a strong economic performance, then eventually the market
will acknowledge this by increased stock prices.
Another weakness
The instability described above is compounded by the fact
that it is impossible to confirm the accuracy of two of
the input variables. For example, the entry for the final
growth rate requires that you estimate the growth rate of
the cash not for another ten years, or even twenty years,
but out to infinity! This is despite large studies showing
that analyst forecasts for earnings over five years are
no better than random.
In contrast, in Conscious Investor we don't try to calculate
the mythical concept of intrinsic value. We don't talk about
whether a stock is undervalued or overvalued, whatever that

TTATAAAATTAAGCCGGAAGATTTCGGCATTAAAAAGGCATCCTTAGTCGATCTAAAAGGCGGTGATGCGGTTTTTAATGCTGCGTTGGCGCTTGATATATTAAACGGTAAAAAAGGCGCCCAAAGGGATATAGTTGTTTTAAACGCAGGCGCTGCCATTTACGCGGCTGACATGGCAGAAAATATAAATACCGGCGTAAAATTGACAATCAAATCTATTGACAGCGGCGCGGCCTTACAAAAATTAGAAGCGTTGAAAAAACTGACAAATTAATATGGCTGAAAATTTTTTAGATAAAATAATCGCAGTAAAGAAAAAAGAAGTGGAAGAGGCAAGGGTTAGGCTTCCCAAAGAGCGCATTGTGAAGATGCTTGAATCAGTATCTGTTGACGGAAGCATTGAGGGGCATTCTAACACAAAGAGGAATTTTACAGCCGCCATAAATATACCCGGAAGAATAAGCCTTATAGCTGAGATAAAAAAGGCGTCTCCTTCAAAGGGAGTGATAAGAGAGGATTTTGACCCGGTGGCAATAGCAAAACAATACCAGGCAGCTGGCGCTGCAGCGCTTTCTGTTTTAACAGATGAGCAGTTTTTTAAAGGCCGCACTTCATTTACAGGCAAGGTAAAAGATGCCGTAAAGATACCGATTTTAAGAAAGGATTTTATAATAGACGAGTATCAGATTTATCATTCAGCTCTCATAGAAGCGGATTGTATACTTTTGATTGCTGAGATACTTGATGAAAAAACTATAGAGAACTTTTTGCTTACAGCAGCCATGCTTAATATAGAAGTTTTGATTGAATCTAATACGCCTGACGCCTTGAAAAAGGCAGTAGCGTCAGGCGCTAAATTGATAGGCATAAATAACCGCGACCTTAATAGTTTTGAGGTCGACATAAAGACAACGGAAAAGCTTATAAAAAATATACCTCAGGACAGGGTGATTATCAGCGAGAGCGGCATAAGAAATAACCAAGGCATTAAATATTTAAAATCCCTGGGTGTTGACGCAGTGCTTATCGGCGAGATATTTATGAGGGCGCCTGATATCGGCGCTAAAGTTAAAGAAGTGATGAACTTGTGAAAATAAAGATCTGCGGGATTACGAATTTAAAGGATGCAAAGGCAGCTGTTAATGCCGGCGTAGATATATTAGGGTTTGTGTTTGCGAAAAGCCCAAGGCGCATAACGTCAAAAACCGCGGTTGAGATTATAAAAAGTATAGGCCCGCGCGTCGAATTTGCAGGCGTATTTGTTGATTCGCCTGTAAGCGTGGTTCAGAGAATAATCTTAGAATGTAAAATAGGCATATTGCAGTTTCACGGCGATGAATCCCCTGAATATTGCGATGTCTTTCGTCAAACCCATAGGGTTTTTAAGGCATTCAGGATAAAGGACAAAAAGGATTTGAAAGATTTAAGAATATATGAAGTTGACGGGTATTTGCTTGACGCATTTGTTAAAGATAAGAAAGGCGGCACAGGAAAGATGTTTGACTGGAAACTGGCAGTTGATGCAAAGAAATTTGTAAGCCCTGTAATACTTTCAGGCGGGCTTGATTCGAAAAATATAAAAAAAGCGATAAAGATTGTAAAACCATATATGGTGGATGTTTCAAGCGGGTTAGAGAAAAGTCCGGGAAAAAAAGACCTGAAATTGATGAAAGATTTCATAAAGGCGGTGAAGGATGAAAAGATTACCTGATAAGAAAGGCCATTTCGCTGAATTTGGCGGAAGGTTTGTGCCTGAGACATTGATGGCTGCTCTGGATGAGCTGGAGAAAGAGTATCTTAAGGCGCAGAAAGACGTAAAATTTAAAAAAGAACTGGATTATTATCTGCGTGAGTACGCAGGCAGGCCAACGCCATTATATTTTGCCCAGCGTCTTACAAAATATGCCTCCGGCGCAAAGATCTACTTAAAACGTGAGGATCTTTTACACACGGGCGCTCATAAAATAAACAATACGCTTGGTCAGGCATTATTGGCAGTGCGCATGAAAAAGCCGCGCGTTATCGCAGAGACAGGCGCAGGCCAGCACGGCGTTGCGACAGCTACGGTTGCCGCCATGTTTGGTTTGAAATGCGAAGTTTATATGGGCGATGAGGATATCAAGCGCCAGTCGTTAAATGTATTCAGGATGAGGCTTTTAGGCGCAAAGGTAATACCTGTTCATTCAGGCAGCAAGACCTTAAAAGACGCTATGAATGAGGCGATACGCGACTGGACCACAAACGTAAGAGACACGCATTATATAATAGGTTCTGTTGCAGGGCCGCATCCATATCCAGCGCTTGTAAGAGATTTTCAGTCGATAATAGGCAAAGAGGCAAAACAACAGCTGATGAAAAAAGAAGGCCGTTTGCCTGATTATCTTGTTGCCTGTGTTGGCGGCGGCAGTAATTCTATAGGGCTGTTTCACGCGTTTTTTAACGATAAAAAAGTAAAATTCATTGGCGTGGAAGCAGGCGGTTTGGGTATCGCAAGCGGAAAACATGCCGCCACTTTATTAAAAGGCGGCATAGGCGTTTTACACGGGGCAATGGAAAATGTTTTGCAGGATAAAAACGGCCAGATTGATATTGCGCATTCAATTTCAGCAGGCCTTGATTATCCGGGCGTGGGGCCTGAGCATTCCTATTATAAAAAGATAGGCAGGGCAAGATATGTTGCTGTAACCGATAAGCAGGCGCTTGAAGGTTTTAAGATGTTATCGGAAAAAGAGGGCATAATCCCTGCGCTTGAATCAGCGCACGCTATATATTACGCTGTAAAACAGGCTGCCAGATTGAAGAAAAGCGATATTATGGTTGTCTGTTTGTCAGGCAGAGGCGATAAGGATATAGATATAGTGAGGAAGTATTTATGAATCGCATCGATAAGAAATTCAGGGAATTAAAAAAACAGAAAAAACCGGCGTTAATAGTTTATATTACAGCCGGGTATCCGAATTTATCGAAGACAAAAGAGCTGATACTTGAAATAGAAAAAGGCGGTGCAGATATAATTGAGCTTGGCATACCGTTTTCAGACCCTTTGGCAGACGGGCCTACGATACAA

may mean. Rather we define value in terms of the return
you will get on an investment.
Instead of intrinsic value, we talk about investment value
or investment return. This is calculated using the proprietary
tools STRET^{TM} and STRETD®. STRET is a calculation
of the annualized percentage profit or rate of return from
owning the stock. STRETD is similar except that it assumes
that dividends are reinvested.
By calculating the actual return you can anticipate on
your purchases, you get practical criteria whether it is
worthwhile buying stock in a particular company or not.
So in a nutshell, if you were to compare the stocks selected
by Conscious Investor with other "value" models
freely available on investor websites, you are unlikely
to find much overlap between the selections.
Despite the best intentions of wouldbe intrinsic value
systems, the way that DCF models work either provide you
with more or less random stocks or with stocks that you
like and you (unconsciously) manipulate the data to make
them appear undervalued.
The Conscious Investor for more details ...
The book The Conscious Investor: Profiting from the Timeless Value Approach by Dr John Price covers over 30 valuation methods including their assumptions, and their strengths and weaknesses.